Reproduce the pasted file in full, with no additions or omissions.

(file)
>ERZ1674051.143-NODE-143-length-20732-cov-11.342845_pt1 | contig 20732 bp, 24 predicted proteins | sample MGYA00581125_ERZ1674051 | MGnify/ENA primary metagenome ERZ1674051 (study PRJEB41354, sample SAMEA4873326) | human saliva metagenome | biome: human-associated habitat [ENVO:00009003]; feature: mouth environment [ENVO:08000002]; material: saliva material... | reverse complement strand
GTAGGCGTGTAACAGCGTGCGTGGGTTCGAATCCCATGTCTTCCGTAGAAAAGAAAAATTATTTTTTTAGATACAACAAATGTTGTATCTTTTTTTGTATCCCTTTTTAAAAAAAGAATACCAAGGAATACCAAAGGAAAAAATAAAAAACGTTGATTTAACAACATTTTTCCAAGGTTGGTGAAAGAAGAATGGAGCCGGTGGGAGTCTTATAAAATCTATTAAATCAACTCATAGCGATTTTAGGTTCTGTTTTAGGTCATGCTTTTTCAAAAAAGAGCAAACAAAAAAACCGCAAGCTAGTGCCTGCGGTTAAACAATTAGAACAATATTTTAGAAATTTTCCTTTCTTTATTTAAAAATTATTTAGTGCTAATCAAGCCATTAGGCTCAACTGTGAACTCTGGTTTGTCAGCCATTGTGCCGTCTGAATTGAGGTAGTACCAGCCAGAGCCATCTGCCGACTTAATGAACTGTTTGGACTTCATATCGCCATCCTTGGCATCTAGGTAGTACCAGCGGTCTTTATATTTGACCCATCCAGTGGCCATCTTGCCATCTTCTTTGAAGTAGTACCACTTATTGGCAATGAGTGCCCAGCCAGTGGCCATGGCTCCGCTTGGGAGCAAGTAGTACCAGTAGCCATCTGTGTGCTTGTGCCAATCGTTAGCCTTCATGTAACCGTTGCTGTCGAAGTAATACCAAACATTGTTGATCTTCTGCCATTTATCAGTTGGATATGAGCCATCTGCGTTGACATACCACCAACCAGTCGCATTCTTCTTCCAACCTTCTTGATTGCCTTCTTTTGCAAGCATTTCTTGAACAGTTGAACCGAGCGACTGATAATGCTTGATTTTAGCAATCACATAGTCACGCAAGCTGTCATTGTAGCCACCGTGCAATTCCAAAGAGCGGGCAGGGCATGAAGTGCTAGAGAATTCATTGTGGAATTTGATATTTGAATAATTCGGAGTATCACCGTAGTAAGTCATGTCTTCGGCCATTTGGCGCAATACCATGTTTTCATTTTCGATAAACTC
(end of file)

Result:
>ERZ1674051.143-NODE-143-length-20732-cov-11.342845_pt1 | contig 20732 bp, 24 predicted proteins | sample MGYA00581125_ERZ1674051 | MGnify/ENA primary metagenome ERZ1674051 (study PRJEB41354, sample SAMEA4873326) | human saliva metagenome | biome: human-associated habitat [ENVO:00009003]; feature: mouth environment [ENVO:08000002]; material: saliva material... | reverse complement strand
GTAGGCGTGTAACAGCGTGCGTGGGTTCGAATCCCATGTCTTCCGTAGAAAAGAAAAATTATTTTTTTAGATACAACAAATGTTGTATCTTTTTTTGTATCCCTTTTTAAAAAAAGAATACCAAGGAATACCAAAGGAAAAAATAAAAAACGTTGATTTAACAACATTTTTCCAAGGTTGGTGAAAGAAGAATGGAGCCGGTGGGAGTCTTATAAAATCTATTAAATCAACTCATAGCGATTTTAGGTTCTGTTTTAGGTCATGCTTTTTCAAAAAAGAGCAAACAAAAAAACCGCAAGCTAGTGCCTGCGGTTAAACAATTAGAACAATATTTTAGAAATTTTCCTTTCTTTATTTAAAAATTATTTAGTGCTAATCAAGCCATTAGGCTCAACTGTGAACTCTGGTTTGTCAGCCATTGTGCCGTCTGAATTGAGGTAGTACCAGCCAGAGCCATCTGCCGACTTAATGAACTGTTTGGACTTCATATCGCCATCCTTGGCATCTAGGTAGTACCAGCGGTCTTTATATTTGACCCATCCAGTGGCCATCTTGCCATCTTCTTTGAAGTAGTACCACTTATTGGCAATGAGTGCCCAGCCAGTGGCCATGGCTCCGCTTGGGAGCAAGTAGTACCAGTAGCCATCTGTGTGCTTGTGCCAATCGTTAGCCTTCATGTAACCGTTGCTGTCGAAGTAATACCAAACATTGTTGATCTTCTGCCATTTATCAGTTGGATATGAGCCATCTGCGTTGACATACCACCAACCAGTCGCATTCTTCTTCCAACCTTCTTGATTGCCTTCTTTTGCAAGCATTTCTTGAACAGTTGAACCGAGCGACTGATAATGCTTGATTTTAGCAATCACATAGTCACGCAAGCTGTCATTGTAGCCACCGTGCAATTCCAAAGAGCGGGCAGGGCATGAAGTGCTAGAGAATTCATTGTGGAATTTGATATTTGAATAATTCGGAGTATCACCGTAGTAAGTCATGTCTTCGGCCATTTGGCGCAATACCATGTTTTCATTTTCGATAAACTC